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State To Drop Temps In Favor Of Permanent Hires

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Steve Zind
/
VPR
Derek Flint adjusts a truck's chains at the Randolph VTrans garage in March. The agency, along with three other state divisions, has been granted authority to exceed maximum staffing levels in an effort to reduce reliance on short-term workers.

There’s an experiment underway in state government, and it involves the science of staffing. The state of Vermont, which employs as many as 1,500 temporary employees at any given time, is taking efforts to reduce reliance on short-term workers by allowing for more permanent hires.  

Government managers are generally bound by statutory caps on the number of full-time employees their agencies can carry. But a new pilot program allows for a new approach. And it tests the idea that adding workers might actually make it easier for agencies to adhere to their budgets.

“That is kind of what we’re playing with here, and seeing how responsible organizations and agencies can be with functioning within their appropriation,” says Maribeth Spellman, the newly installed commissioner of human resources.

Four government divisions – the Agency of Transportation, the Department for Children and Families, the Department of Environmental Conservation and the Department of Buildings and General Services – have been granted authority to exceed their maximum staffing levels.

"How are you going to develop those five-year, those 10-year employees, so that when 10 years from now somebody retires you're going to be able to replace them? You're not going to be able to do that with temps." - Maribeth Spellman, commissioner of human resources

And Spellman says the pilot has already spawned some pretty drastic personnel moves. At the Department for Children and Families, the state is in the process of trading 113 temp workers for permanent equivalents – DCF has brought on 73 additional full-time employees so far.

Permanent unionized workers are more expensive, and draw higher salaries and good benefits. But Spellman says the gains in productivity can outstrip the impact on payroll.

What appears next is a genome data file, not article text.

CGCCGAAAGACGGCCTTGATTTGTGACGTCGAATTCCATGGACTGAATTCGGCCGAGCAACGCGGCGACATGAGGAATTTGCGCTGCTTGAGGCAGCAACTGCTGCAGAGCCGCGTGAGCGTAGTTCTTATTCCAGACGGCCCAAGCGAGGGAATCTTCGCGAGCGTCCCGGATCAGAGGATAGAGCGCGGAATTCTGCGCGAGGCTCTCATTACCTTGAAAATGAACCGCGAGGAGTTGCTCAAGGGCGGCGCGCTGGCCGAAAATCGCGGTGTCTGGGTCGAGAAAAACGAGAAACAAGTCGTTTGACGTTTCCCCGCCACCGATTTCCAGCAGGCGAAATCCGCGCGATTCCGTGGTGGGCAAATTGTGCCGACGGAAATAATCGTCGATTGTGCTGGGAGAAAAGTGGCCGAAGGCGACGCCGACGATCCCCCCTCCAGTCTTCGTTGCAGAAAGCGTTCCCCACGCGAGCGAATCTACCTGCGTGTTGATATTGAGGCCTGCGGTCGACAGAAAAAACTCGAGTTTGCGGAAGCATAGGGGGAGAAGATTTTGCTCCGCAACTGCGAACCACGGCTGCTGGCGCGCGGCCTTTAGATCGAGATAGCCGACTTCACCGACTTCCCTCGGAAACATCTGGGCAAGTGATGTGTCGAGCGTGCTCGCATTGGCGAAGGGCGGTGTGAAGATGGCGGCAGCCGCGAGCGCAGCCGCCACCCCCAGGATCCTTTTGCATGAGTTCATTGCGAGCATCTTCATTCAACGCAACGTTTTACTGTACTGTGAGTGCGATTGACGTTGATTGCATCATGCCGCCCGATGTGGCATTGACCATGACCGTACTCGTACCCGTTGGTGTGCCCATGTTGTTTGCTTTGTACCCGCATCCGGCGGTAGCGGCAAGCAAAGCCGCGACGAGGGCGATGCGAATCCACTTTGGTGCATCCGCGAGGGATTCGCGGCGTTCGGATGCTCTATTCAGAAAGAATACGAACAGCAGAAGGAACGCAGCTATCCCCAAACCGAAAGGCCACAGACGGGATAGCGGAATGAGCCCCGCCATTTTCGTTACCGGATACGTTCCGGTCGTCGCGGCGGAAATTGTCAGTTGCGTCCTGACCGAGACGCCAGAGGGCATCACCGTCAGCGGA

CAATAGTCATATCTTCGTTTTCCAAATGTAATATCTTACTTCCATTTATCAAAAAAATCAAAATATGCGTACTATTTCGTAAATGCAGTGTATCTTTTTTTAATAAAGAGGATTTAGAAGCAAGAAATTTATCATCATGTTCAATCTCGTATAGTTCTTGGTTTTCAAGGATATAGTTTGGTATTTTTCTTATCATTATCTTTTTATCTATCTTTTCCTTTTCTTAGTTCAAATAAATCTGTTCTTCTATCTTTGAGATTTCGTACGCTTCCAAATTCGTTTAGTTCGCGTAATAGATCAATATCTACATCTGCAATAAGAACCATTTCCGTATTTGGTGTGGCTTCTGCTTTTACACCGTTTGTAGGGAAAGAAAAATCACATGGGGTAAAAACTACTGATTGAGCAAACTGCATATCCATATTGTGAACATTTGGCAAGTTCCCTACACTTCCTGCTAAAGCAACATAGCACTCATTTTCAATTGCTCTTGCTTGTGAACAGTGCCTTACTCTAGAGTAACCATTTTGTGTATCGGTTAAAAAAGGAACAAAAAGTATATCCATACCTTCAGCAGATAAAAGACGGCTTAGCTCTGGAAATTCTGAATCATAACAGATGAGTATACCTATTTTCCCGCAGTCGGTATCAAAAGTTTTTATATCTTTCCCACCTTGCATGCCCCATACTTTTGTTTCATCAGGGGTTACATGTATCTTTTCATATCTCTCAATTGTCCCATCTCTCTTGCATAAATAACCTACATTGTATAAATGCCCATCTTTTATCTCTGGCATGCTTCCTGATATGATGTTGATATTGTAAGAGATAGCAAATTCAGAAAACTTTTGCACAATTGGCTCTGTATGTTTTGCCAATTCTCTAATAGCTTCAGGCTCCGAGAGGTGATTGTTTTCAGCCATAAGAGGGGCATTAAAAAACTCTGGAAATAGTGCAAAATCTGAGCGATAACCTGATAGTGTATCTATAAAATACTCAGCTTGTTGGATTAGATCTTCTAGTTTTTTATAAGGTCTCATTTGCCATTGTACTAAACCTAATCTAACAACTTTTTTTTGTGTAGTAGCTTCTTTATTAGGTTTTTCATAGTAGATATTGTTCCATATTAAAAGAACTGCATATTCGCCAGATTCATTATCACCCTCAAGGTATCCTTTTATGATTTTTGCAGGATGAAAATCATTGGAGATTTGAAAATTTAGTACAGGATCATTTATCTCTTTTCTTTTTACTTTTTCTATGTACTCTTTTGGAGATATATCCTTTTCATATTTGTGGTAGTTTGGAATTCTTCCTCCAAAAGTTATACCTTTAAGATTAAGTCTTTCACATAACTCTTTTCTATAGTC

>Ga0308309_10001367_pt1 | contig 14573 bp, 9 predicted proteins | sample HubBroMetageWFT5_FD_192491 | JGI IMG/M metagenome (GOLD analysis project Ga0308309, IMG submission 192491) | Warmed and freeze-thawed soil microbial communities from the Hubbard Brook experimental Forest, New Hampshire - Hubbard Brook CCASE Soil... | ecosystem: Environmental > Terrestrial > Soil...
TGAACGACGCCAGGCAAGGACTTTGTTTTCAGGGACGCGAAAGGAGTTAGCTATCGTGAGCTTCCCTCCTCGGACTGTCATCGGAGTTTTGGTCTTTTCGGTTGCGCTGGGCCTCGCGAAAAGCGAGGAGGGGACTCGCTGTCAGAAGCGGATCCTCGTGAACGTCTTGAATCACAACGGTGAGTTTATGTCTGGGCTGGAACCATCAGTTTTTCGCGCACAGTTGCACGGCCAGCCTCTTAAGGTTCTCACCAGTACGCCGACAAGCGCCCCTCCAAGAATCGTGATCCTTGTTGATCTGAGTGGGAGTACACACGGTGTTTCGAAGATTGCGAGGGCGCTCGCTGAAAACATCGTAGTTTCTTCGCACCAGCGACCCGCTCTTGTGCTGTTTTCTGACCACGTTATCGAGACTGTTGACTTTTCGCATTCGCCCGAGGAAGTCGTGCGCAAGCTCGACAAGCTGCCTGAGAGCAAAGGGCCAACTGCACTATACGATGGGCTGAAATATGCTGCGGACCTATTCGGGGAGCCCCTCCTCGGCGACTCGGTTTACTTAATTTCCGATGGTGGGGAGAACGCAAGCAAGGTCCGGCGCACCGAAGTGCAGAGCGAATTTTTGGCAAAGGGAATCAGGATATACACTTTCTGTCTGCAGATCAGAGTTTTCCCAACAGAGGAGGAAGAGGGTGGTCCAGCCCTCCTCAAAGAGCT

“I’ve heard many organizations say, you know, if you give me one full-time employee that I can train and train well, they can do the work of three temps,” Spellman says.

In some instances, the addition of new bodies is projected to save money even without the elimination of temps. The Agency of Transportation, for instance, is bringing on 24 new permanent employees. But those workers will be able to perform work formerly done at higher cost by outside contractors.

“They’ve mathematically just figured out by creating these positions, with the amount of contracts they’ll be able to reduce, they’ll actually save $1 million a year, because contractors, per head, cost about 20 to 25 percent more per body than a full-time state employee does,” Spellman says.

The infusion of permanent workers helps the state position itself for a 10-year period during which 45 percent of all government workers are scheduled to retire.

Spellman says the infusion of permanent workers also helps the state position itself for a 10-year period during which 45 percent of all government workers are scheduled to retire.  

“How are you going to develop those five-year, those 10-year employees, so that when 10 years from now somebody retires you’re going to be able to replace them? You’re not going to be able to do that with temps, or personal service contract workers. You need to be developing your bench for the inevitable,” she says.

Steve Howard, director of the union that represents state employees, calls the program a welcome improvement to staffing policies.

“What I think the Shumlin administration is experiencing is what our members have been telling them for years, which is that the use of temporary workers and contractors is an inefficient way to run state government,” Howard says.

"What I think the Shumlin administration is experiencing is what our members have been telling them for years, which is that the use of temporary workers and contractors is an inefficient way to run state government." - Steve Howard, director of the union that represents state employees

And Howard says the state of Vermont shouldn’t participate the kind of substandard treatment he says temporary workers are subjected to during their stints with state government.

“I mean, we are not Wal-Mart,” he says. “And we should not be exploiting workers who are doing the same work state employee are doing, working fulltime, with no benefits, no protections.”

Lawmakers authorized the two-year pilot project earlier this year, and it’s unclear yet what kind of budgetary impact the program will have. Spellman says other government agencies have expressed interest in participating in the pilot, and that the administration will consider asking the Legislature to expand it.

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